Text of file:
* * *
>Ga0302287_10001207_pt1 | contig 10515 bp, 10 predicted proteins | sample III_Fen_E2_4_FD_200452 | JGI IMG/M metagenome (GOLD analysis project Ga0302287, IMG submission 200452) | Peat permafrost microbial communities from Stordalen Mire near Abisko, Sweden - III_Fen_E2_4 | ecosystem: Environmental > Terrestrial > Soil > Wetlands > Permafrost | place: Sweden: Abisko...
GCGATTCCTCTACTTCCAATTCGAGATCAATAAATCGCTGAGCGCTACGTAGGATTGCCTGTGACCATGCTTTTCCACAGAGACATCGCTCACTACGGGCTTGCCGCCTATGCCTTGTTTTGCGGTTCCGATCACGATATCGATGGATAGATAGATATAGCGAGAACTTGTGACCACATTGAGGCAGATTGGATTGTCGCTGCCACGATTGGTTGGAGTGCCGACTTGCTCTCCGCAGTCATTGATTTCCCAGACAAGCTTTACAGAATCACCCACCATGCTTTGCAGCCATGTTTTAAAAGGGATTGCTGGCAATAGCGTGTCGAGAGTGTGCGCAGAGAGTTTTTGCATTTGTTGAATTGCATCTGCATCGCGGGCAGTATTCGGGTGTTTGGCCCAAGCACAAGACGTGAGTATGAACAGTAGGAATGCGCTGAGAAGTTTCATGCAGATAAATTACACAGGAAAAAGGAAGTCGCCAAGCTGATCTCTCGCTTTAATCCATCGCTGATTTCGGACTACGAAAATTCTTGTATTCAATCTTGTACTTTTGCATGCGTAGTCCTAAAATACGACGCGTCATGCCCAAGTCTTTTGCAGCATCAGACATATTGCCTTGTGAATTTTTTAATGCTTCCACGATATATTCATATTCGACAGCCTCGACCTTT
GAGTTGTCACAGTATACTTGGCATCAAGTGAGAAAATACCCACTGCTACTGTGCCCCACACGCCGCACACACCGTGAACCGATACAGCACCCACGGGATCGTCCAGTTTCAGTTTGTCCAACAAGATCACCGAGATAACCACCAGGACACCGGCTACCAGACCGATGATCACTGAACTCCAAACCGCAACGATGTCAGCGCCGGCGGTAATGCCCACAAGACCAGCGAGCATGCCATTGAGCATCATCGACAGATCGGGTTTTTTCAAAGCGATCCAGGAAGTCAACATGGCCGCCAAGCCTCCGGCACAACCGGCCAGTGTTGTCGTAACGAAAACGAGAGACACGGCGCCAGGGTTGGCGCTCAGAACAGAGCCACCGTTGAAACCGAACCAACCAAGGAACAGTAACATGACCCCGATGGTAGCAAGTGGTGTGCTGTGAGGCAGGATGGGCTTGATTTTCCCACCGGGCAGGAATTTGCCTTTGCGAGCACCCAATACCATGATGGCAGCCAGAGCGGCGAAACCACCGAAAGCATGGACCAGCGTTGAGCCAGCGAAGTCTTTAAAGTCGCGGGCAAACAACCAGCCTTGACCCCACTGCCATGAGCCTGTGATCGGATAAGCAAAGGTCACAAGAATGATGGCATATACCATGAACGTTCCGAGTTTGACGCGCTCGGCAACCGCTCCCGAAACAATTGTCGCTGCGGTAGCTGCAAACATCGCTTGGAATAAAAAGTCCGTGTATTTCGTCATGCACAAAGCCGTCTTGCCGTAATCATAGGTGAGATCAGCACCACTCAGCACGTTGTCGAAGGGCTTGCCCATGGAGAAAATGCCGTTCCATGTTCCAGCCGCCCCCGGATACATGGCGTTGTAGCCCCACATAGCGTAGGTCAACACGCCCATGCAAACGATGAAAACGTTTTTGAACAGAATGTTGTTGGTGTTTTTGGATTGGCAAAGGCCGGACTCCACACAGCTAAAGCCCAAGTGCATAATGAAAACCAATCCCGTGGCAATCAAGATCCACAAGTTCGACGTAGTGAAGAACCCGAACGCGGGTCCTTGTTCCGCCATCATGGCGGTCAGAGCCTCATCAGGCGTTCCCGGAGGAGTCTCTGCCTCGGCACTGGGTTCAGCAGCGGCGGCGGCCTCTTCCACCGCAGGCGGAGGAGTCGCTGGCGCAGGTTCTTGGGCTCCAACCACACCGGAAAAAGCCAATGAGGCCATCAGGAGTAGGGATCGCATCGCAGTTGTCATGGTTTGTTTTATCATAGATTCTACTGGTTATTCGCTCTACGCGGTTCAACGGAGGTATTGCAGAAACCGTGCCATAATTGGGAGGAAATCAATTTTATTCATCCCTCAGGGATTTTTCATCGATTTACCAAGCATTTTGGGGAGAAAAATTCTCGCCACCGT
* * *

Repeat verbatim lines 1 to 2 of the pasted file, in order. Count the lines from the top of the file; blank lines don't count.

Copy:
>Ga0302287_10001207_pt1 | contig 10515 bp, 10 predicted proteins | sample III_Fen_E2_4_FD_200452 | JGI IMG/M metagenome (GOLD analysis project Ga0302287, IMG submission 200452) | Peat permafrost microbial communities from Stordalen Mire near Abisko, Sweden - III_Fen_E2_4 | ecosystem: Environmental > Terrestrial > Soil > Wetlands > Permafrost | place: Sweden: Abisko...
GCGATTCCTCTACTTCCAATTCGAGATCAATAAATCGCTGAGCGCTACGTAGGATTGCCTGTGACCATGCTTTTCCACAGAGACATCGCTCACTACGGGCTTGCCGCCTATGCCTTGTTTTGCGGTTCCGATCACGATATCGATGGATAGATAGATATAGCGAGAACTTGTGACCACATTGAGGCAGATTGGATTGTCGCTGCCACGATTGGTTGGAGTGCCGACTTGCTCTCCGCAGTCATTGATTTCCCAGACAAGCTTTACAGAATCACCCACCATGCTTTGCAGCCATGTTTTAAAAGGGATTGCTGGCAATAGCGTGTCGAGAGTGTGCGCAGAGAGTTTTTGCATTTGTTGAATTGCATCTGCATCGCGGGCAGTATTCGGGTGTTTGGCCCAAGCACAAGACGTGAGTATGAACAGTAGGAATGCGCTGAGAAGTTTCATGCAGATAAATTACACAGGAAAAAGGAAGTCGCCAAGCTGATCTCTCGCTTTAATCCATCGCTGATTTCGGACTACGAAAATTCTTGTATTCAATCTTGTACTTTTGCATGCGTAGTCCTAAAATACGACGCGTCATGCCCAAGTCTTTTGCAGCATCAGACATATTGCCTTGTGAATTTTTTAATGCTTCCACGATATATTCATATTCGACAGCCTCGACCTTT